And individuals wind up in a situation where they have some small set of investments that are very appreciated. They got lucky and they’re up 10x or and they represent 50 or 70% of somebody’s portfolio. In those cases, you have to make decisions about, do I realize some gains, pay some tax and get into a more diversified portfolio versus holding onto this highly appreciated asset with the idea that maybe someday I’ll leave it in my estate, and I’ll get a step-up basis if the step-up basis rules don’t change? Or I just defer the tax for as long as possible or maybe I’m in a high tax state and I plan to retire to Florida, and so I say I’m going to hold it for another five years and then when I move to Florida, I’ll realize the gain.
Having to put a price on the risk of having a less diversified portfolio, having more risk than you want. And what we’ve found is that for highly-appreciated assets that represent more than 50% of your total portfolio, it usually makes sense to pair those back and get more diversified – but, if you have something that represents 2% or 3% of your portfolio and is not having a big impact on your overall portfolio risk, you can leave it there and decide what to do with it in the future.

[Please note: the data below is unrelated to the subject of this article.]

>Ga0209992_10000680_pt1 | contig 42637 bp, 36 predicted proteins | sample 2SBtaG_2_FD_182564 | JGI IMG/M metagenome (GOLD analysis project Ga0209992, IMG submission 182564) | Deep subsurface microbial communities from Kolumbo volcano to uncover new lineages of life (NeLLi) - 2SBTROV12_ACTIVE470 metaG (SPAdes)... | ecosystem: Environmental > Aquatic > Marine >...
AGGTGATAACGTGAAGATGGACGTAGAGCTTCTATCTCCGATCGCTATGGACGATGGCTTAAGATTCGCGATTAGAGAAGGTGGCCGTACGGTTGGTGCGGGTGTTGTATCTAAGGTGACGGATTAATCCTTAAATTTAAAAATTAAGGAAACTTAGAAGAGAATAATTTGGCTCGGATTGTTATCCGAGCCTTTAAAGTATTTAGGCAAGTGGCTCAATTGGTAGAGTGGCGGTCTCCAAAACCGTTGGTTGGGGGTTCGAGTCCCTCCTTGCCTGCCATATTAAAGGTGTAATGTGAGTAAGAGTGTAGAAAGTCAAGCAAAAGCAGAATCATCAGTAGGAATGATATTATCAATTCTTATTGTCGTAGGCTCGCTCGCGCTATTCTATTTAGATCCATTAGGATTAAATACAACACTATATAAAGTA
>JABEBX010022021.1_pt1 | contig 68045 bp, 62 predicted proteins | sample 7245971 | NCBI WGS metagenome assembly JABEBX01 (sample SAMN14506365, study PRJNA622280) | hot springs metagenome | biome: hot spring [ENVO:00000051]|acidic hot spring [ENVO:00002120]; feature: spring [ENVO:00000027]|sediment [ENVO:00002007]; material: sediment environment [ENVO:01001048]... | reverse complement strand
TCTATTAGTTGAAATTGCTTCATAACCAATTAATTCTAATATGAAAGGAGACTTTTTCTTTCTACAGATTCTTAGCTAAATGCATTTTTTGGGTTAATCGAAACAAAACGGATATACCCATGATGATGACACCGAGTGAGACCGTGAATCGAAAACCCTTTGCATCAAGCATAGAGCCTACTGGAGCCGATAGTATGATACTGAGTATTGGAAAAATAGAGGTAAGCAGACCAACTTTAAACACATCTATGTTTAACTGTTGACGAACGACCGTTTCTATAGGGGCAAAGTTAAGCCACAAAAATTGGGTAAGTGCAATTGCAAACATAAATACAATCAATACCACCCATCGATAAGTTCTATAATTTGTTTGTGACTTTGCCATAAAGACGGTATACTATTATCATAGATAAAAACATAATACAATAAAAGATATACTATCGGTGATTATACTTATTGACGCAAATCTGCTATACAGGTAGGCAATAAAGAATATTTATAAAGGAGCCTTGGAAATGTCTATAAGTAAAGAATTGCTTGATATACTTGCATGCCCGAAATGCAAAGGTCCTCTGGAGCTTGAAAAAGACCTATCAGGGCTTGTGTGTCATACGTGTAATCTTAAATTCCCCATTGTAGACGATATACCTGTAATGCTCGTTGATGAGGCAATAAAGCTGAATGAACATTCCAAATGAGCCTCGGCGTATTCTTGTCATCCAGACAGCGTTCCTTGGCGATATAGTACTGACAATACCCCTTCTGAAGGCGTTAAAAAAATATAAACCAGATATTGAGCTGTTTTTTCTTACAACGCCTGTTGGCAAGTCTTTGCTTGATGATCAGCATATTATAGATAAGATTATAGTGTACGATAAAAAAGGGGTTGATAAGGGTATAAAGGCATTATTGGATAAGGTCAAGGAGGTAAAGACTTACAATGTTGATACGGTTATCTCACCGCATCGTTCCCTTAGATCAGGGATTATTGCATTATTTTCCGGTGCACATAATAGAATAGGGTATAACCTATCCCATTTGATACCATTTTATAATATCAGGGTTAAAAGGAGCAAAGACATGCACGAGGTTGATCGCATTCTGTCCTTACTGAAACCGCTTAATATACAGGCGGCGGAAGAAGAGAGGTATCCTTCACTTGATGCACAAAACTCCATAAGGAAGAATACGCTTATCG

You might also decide to give it away in charitable giving and get the deduction on the market value and never have to pay that capital gain. Taxes are really, really important.
LB: Myron, when should we sell our winners and recognize income for tax purposes?
MS: The government is our partner. If I can make abnormal returns, then I can make 12% and the government’s going to take 6%. I’m better off paying the government 6% than making nothing. You have to be rational. Our object is to maximize our expected compound return after tax.
We have to be dynamic in our asset allocation to maximize our lifetime consumption, which includes not only our own consumption but the consumption of others.
A lot of investors incur taxes as they’re adjusting their portfolio because their circumstances changed.